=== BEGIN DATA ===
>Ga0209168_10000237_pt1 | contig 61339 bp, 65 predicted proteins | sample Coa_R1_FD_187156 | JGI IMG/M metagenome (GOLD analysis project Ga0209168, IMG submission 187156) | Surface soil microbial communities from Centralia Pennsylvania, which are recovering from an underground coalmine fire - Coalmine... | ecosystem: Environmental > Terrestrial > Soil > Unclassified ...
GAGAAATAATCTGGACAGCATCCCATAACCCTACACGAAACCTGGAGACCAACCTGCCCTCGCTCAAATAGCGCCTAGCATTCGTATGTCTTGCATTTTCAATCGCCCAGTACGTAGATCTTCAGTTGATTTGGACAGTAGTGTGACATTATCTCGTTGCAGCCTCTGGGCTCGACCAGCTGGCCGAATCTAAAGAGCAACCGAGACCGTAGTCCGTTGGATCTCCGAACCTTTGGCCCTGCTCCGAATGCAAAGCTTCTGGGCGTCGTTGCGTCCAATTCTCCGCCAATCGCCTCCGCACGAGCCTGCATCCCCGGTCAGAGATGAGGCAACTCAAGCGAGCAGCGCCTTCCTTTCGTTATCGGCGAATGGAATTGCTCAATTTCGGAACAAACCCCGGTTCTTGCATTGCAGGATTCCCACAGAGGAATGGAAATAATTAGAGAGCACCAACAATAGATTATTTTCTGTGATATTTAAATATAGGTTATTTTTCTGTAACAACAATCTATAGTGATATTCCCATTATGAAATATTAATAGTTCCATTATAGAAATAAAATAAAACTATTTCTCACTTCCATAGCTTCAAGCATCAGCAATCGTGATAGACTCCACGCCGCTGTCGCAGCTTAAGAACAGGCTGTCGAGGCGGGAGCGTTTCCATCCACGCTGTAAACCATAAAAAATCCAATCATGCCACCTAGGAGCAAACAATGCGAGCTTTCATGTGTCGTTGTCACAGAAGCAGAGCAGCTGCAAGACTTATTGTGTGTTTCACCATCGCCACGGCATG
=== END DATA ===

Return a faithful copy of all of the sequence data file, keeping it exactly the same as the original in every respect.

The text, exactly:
>Ga0209168_10000237_pt1 | contig 61339 bp, 65 predicted proteins | sample Coa_R1_FD_187156 | JGI IMG/M metagenome (GOLD analysis project Ga0209168, IMG submission 187156) | Surface soil microbial communities from Centralia Pennsylvania, which are recovering from an underground coalmine fire - Coalmine... | ecosystem: Environmental > Terrestrial > Soil > Unclassified ...
GAGAAATAATCTGGACAGCATCCCATAACCCTACACGAAACCTGGAGACCAACCTGCCCTCGCTCAAATAGCGCCTAGCATTCGTATGTCTTGCATTTTCAATCGCCCAGTACGTAGATCTTCAGTTGATTTGGACAGTAGTGTGACATTATCTCGTTGCAGCCTCTGGGCTCGACCAGCTGGCCGAATCTAAAGAGCAACCGAGACCGTAGTCCGTTGGATCTCCGAACCTTTGGCCCTGCTCCGAATGCAAAGCTTCTGGGCGTCGTTGCGTCCAATTCTCCGCCAATCGCCTCCGCACGAGCCTGCATCCCCGGTCAGAGATGAGGCAACTCAAGCGAGCAGCGCCTTCCTTTCGTTATCGGCGAATGGAATTGCTCAATTTCGGAACAAACCCCGGTTCTTGCATTGCAGGATTCCCACAGAGGAATGGAAATAATTAGAGAGCACCAACAATAGATTATTTTCTGTGATATTTAAATATAGGTTATTTTTCTGTAACAACAATCTATAGTGATATTCCCATTATGAAATATTAATAGTTCCATTATAGAAATAAAATAAAACTATTTCTCACTTCCATAGCTTCAAGCATCAGCAATCGTGATAGACTCCACGCCGCTGTCGCAGCTTAAGAACAGGCTGTCGAGGCGGGAGCGTTTCCATCCACGCTGTAAACCATAAAAAATCCAATCATGCCACCTAGGAGCAAACAATGCGAGCTTTCATGTGTCGTTGTCACAGAAGCAGAGCAGCTGCAAGACTTATTGTGTGTTTCACCATCGCCACGGCATG